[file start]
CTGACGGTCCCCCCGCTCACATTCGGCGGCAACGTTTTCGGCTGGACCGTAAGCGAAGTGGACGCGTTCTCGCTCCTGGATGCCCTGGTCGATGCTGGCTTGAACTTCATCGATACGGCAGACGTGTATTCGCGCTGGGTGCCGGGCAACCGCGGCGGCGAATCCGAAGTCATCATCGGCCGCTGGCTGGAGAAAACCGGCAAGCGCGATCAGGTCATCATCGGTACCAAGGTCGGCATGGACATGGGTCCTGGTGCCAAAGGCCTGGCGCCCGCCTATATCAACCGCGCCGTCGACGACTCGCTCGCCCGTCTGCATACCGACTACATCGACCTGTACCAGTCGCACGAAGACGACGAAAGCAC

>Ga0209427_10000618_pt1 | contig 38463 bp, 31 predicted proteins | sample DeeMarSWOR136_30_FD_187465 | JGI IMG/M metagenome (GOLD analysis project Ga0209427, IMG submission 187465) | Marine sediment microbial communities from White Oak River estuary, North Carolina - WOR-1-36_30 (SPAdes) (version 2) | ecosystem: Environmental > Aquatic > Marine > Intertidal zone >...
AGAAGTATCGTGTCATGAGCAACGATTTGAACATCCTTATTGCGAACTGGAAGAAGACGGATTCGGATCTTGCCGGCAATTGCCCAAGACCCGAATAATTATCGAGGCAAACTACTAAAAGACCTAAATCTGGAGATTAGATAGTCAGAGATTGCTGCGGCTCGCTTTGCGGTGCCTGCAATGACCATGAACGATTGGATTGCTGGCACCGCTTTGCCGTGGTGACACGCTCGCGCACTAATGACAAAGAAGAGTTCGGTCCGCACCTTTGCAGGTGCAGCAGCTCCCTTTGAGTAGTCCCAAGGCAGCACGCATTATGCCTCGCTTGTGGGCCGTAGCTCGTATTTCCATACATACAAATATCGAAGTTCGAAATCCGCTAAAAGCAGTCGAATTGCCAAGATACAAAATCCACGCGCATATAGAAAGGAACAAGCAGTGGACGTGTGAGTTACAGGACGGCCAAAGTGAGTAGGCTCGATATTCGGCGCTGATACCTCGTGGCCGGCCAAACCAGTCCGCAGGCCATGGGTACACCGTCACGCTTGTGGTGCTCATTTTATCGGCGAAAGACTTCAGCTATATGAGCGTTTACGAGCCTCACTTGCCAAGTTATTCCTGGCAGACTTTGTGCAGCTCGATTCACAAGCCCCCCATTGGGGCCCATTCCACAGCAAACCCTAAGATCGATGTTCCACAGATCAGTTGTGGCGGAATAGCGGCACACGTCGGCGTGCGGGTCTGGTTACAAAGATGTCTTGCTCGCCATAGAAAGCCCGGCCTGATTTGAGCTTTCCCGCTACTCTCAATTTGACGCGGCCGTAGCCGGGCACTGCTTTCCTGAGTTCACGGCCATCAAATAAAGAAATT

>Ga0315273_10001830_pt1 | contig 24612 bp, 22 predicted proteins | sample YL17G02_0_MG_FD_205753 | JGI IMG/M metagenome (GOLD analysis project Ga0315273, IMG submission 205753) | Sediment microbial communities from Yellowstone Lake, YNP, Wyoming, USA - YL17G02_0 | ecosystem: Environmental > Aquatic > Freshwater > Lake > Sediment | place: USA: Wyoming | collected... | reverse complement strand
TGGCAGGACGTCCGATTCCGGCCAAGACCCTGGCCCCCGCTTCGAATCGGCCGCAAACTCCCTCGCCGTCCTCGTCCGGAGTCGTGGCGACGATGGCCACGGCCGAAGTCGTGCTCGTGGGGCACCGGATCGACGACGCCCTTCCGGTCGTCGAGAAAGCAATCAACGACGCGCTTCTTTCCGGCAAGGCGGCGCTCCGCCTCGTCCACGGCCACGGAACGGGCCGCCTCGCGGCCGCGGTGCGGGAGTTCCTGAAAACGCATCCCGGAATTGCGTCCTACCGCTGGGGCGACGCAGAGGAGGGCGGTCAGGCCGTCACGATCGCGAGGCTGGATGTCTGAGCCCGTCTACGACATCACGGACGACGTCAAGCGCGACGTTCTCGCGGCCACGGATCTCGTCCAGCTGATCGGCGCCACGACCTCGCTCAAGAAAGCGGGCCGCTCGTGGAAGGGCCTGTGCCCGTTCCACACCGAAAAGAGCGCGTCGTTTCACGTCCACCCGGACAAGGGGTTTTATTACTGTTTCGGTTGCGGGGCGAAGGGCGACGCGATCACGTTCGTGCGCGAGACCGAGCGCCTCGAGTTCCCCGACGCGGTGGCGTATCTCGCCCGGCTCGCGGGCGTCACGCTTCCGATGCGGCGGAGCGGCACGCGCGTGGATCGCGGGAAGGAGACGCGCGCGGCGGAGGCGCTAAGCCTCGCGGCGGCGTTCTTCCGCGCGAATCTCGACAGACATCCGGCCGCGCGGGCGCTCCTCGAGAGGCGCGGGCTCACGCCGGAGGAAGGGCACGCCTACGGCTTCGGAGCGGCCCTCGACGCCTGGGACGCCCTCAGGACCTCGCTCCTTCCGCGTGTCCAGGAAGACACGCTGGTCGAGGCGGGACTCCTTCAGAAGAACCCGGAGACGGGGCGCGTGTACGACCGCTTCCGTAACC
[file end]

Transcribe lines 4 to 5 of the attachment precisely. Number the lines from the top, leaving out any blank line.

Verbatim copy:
>Ga0315273_10001830_pt1 | contig 24612 bp, 22 predicted proteins | sample YL17G02_0_MG_FD_205753 | JGI IMG/M metagenome (GOLD analysis project Ga0315273, IMG submission 205753) | Sediment microbial communities from Yellowstone Lake, YNP, Wyoming, USA - YL17G02_0 | ecosystem: Environmental > Aquatic > Freshwater > Lake > Sediment | place: USA: Wyoming | collected... | reverse complement strand
TGGCAGGACGTCCGATTCCGGCCAAGACCCTGGCCCCCGCTTCGAATCGGCCGCAAACTCCCTCGCCGTCCTCGTCCGGAGTCGTGGCGACGATGGCCACGGCCGAAGTCGTGCTCGTGGGGCACCGGATCGACGACGCCCTTCCGGTCGTCGAGAAAGCAATCAACGACGCGCTTCTTTCCGGCAAGGCGGCGCTCCGCCTCGTCCACGGCCACGGAACGGGCCGCCTCGCGGCCGCGGTGCGGGAGTTCCTGAAAACGCATCCCGGAATTGCGTCCTACCGCTGGGGCGACGCAGAGGAGGGCGGTCAGGCCGTCACGATCGCGAGGCTGGATGTCTGAGCCCGTCTACGACATCACGGACGACGTCAAGCGCGACGTTCTCGCGGCCACGGATCTCGTCCAGCTGATCGGCGCCACGACCTCGCTCAAGAAAGCGGGCCGCTCGTGGAAGGGCCTGTGCCCGTTCCACACCGAAAAGAGCGCGTCGTTTCACGTCCACCCGGACAAGGGGTTTTATTACTGTTTCGGTTGCGGGGCGAAGGGCGACGCGATCACGTTCGTGCGCGAGACCGAGCGCCTCGAGTTCCCCGACGCGGTGGCGTATCTCGCCCGGCTCGCGGGCGTCACGCTTCCGATGCGGCGGAGCGGCACGCGCGTGGATCGCGGGAAGGAGACGCGCGCGGCGGAGGCGCTAAGCCTCGCGGCGGCGTTCTTCCGCGCGAATCTCGACAGACATCCGGCCGCGCGGGCGCTCCTCGAGAGGCGCGGGCTCACGCCGGAGGAAGGGCACGCCTACGGCTTCGGAGCGGCCCTCGACGCCTGGGACGCCCTCAGGACCTCGCTCCTTCCGCGTGTCCAGGAAGACACGCTGGTCGAGGCGGGACTCCTTCAGAAGAACCCGGAGACGGGGCGCGTGTACGACCGCTTCCGTAACC